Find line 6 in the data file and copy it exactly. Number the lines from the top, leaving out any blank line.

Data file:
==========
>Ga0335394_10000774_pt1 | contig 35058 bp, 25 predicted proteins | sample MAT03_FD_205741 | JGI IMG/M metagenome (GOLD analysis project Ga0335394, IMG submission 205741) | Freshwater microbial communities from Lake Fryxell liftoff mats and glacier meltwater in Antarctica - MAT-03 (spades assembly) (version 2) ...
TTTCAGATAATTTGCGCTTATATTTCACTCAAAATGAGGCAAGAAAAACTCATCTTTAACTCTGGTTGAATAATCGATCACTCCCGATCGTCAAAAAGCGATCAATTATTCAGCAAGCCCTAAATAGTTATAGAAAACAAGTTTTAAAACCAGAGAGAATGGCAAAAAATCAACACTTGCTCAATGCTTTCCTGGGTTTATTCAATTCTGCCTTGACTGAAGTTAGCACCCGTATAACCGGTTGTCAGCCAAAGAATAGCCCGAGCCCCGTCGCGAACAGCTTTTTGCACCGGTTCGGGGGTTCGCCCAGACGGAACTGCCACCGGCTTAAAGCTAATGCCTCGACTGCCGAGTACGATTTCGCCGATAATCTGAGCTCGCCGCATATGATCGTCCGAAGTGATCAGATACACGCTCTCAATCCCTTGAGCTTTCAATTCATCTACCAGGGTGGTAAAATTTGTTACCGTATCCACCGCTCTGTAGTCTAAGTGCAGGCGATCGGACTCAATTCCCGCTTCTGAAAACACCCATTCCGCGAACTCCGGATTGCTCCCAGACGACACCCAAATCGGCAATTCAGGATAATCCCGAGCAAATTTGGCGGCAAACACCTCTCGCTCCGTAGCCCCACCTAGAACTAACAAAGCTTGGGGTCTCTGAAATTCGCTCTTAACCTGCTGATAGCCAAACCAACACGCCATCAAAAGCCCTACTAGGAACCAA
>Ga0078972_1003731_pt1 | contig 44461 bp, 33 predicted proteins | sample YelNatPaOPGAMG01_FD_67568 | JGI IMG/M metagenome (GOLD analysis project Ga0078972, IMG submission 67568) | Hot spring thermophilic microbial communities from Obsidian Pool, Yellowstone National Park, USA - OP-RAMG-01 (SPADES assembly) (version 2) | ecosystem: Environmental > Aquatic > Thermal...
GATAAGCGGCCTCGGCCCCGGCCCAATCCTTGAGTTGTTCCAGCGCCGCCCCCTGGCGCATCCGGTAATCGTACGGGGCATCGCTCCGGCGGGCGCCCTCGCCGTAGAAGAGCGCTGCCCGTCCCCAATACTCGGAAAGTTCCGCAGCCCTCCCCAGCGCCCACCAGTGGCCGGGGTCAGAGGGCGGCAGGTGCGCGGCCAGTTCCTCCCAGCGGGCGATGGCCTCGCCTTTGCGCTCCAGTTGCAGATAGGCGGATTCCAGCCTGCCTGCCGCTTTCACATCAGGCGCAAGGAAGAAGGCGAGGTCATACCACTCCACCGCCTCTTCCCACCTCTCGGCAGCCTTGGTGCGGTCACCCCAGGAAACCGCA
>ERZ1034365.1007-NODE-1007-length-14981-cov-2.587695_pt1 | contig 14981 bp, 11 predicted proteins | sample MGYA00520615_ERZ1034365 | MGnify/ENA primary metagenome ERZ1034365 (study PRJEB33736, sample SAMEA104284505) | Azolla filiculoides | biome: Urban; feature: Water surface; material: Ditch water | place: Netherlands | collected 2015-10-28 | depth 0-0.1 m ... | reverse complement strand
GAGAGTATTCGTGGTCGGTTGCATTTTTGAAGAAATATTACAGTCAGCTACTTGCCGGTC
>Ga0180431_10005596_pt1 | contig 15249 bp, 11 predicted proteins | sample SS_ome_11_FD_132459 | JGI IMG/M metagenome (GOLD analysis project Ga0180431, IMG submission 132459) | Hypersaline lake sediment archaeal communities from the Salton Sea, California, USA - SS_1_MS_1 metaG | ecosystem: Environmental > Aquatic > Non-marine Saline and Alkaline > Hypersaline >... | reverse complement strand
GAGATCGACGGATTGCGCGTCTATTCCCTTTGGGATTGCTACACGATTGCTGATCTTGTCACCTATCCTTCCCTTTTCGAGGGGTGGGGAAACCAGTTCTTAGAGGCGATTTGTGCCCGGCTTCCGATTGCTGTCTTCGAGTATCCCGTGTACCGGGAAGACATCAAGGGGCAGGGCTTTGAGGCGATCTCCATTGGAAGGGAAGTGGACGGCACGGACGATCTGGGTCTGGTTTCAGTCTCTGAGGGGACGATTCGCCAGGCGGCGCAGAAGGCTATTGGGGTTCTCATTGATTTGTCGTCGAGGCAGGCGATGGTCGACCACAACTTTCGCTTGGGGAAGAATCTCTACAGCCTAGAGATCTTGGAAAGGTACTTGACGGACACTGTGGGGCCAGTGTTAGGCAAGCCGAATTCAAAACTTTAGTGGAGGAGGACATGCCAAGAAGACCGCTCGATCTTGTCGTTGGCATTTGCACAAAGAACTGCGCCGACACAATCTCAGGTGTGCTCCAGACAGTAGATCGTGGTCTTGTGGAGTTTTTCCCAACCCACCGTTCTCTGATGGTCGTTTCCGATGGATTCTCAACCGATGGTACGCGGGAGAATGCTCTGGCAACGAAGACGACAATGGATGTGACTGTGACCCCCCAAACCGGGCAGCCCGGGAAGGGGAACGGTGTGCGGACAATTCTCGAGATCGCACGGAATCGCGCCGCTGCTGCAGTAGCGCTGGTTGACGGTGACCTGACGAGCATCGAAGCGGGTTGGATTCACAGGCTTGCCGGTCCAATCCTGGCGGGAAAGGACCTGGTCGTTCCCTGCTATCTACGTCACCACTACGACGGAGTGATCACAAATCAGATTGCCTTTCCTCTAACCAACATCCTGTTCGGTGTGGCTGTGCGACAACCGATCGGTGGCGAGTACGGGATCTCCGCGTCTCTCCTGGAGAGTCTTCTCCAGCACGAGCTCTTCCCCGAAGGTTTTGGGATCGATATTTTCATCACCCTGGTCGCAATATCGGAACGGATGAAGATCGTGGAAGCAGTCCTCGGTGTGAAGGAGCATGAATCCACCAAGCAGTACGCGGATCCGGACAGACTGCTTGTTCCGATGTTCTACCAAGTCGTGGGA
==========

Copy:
GAGAGTATTCGTGGTCGGTTGCATTTTTGAAGAAATATTACAGTCAGCTACTTGCCGGTC